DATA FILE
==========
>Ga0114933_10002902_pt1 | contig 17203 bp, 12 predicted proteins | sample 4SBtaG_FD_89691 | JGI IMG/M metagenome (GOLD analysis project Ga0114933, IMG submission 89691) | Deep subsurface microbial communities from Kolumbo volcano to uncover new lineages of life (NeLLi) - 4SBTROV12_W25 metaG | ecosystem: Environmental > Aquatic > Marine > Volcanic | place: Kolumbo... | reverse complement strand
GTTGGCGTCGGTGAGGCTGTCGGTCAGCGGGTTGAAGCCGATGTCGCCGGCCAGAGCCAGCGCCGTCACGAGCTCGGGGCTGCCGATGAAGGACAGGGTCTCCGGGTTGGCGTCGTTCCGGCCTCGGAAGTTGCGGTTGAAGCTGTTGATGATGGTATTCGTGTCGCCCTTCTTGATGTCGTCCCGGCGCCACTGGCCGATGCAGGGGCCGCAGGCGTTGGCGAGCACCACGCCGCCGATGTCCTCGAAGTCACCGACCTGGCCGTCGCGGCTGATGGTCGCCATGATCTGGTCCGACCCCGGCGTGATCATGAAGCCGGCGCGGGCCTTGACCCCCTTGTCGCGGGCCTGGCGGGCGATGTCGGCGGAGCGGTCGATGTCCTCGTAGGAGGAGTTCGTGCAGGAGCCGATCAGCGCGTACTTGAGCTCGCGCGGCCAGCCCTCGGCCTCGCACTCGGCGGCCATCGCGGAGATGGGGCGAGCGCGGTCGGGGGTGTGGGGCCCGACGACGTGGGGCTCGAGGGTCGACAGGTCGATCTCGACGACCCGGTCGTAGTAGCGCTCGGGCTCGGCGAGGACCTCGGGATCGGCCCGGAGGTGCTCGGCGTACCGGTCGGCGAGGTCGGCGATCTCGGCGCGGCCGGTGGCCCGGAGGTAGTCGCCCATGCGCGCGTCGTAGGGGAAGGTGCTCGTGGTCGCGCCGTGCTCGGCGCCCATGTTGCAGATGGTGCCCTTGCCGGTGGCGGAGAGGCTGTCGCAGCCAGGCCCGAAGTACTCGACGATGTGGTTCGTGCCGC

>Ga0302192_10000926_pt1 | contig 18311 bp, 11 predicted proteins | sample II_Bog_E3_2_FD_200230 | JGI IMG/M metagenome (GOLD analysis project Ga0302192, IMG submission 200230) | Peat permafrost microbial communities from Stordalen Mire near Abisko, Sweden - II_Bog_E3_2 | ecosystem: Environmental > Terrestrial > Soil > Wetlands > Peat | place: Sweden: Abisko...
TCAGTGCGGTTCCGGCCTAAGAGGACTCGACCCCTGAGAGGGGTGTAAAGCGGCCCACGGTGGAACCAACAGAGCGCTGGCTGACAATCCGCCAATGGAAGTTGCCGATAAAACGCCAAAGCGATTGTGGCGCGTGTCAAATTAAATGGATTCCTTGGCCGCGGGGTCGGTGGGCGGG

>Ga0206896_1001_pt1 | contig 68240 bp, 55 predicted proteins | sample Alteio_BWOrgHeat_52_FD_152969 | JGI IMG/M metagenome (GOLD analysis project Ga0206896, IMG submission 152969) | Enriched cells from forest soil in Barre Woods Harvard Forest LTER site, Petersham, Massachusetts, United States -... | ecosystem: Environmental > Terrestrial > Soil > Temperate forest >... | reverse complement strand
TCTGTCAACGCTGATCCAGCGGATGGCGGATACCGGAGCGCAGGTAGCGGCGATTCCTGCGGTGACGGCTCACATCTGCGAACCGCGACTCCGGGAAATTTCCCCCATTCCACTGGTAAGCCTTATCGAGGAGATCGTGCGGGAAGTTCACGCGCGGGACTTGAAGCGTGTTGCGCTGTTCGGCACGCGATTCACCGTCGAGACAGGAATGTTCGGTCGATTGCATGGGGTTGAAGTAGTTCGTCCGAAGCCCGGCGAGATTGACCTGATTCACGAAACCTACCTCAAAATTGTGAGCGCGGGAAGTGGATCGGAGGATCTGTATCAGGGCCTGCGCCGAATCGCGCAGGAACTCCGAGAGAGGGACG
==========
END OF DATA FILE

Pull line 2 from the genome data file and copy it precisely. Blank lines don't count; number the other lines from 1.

GTTGGCGTCGGTGAGGCTGTCGGTCAGCGGGTTGAAGCCGATGTCGCCGGCCAGAGCCAGCGCCGTCACGAGCTCGGGGCTGCCGATGAAGGACAGGGTCTCCGGGTTGGCGTCGTTCCGGCCTCGGAAGTTGCGGTTGAAGCTGTTGATGATGGTATTCGTGTCGCCCTTCTTGATGTCGTCCCGGCGCCACTGGCCGATGCAGGGGCCGCAGGCGTTGGCGAGCACCACGCCGCCGATGTCCTCGAAGTCACCGACCTGGCCGTCGCGGCTGATGGTCGCCATGATCTGGTCCGACCCCGGCGTGATCATGAAGCCGGCGCGGGCCTTGACCCCCTTGTCGCGGGCCTGGCGGGCGATGTCGGCGGAGCGGTCGATGTCCTCGTAGGAGGAGTTCGTGCAGGAGCCGATCAGCGCGTACTTGAGCTCGCGCGGCCAGCCCTCGGCCTCGCACTCGGCGGCCATCGCGGAGATGGGGCGAGCGCGGTCGGGGGTGTGGGGCCCGACGACGTGGGGCTCGAGGGTCGACAGGTCGATCTCGACGACCCGGTCGTAGTAGCGCTCGGGCTCGGCGAGGACCTCGGGATCGGCCCGGAGGTGCTCGGCGTACCGGTCGGCGAGGTCGGCGATCTCGGCGCGGCCGGTGGCCCGGAGGTAGTCGCCCATGCGCGCGTCGTAGGGGAAGGTGCTCGTGGTCGCGCCGTGCTCGGCGCCCATGTTGCAGATGGTGCCCTTGCCGGTGGCGGAGAGGCTGTCGCAGCCAGGCCCGAAGTACTCGACGATGTGGTTCGTGCCGC